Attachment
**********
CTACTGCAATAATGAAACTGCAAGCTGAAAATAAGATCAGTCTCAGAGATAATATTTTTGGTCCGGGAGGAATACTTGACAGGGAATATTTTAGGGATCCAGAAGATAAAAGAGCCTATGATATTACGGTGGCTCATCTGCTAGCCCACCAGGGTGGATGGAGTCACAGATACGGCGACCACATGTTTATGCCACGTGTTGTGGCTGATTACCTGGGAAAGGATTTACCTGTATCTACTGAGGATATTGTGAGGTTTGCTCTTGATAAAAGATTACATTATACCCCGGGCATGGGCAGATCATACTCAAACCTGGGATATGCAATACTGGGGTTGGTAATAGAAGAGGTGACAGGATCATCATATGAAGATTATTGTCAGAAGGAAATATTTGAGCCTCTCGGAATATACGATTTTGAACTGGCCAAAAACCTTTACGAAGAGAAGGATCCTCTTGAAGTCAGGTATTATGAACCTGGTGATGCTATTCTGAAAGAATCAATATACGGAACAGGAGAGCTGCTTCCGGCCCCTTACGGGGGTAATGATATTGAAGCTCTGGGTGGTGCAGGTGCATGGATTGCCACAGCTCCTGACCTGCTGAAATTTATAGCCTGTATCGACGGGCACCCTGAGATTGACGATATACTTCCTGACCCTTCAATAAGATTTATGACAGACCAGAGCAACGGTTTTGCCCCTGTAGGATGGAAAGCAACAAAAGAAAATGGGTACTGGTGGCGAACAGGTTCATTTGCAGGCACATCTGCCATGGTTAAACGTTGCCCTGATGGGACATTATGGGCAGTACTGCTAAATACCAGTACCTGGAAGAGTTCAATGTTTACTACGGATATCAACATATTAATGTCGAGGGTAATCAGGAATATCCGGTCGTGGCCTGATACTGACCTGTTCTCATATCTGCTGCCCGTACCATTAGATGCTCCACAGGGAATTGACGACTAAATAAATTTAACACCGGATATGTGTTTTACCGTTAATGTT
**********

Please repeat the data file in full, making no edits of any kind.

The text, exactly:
CTACTGCAATAATGAAACTGCAAGCTGAAAATAAGATCAGTCTCAGAGATAATATTTTTGGTCCGGGAGGAATACTTGACAGGGAATATTTTAGGGATCCAGAAGATAAAAGAGCCTATGATATTACGGTGGCTCATCTGCTAGCCCACCAGGGTGGATGGAGTCACAGATACGGCGACCACATGTTTATGCCACGTGTTGTGGCTGATTACCTGGGAAAGGATTTACCTGTATCTACTGAGGATATTGTGAGGTTTGCTCTTGATAAAAGATTACATTATACCCCGGGCATGGGCAGATCATACTCAAACCTGGGATATGCAATACTGGGGTTGGTAATAGAAGAGGTGACAGGATCATCATATGAAGATTATTGTCAGAAGGAAATATTTGAGCCTCTCGGAATATACGATTTTGAACTGGCCAAAAACCTTTACGAAGAGAAGGATCCTCTTGAAGTCAGGTATTATGAACCTGGTGATGCTATTCTGAAAGAATCAATATACGGAACAGGAGAGCTGCTTCCGGCCCCTTACGGGGGTAATGATATTGAAGCTCTGGGTGGTGCAGGTGCATGGATTGCCACAGCTCCTGACCTGCTGAAATTTATAGCCTGTATCGACGGGCACCCTGAGATTGACGATATACTTCCTGACCCTTCAATAAGATTTATGACAGACCAGAGCAACGGTTTTGCCCCTGTAGGATGGAAAGCAACAAAAGAAAATGGGTACTGGTGGCGAACAGGTTCATTTGCAGGCACATCTGCCATGGTTAAACGTTGCCCTGATGGGACATTATGGGCAGTACTGCTAAATACCAGTACCTGGAAGAGTTCAATGTTTACTACGGATATCAACATATTAATGTCGAGGGTAATCAGGAATATCCGGTCGTGGCCTGATACTGACCTGTTCTCATATCTGCTGCCCGTACCATTAGATGCTCCACAGGGAATTGACGACTAAATAAATTTAACACCGGATATGTGTTTTACCGTTAATGTT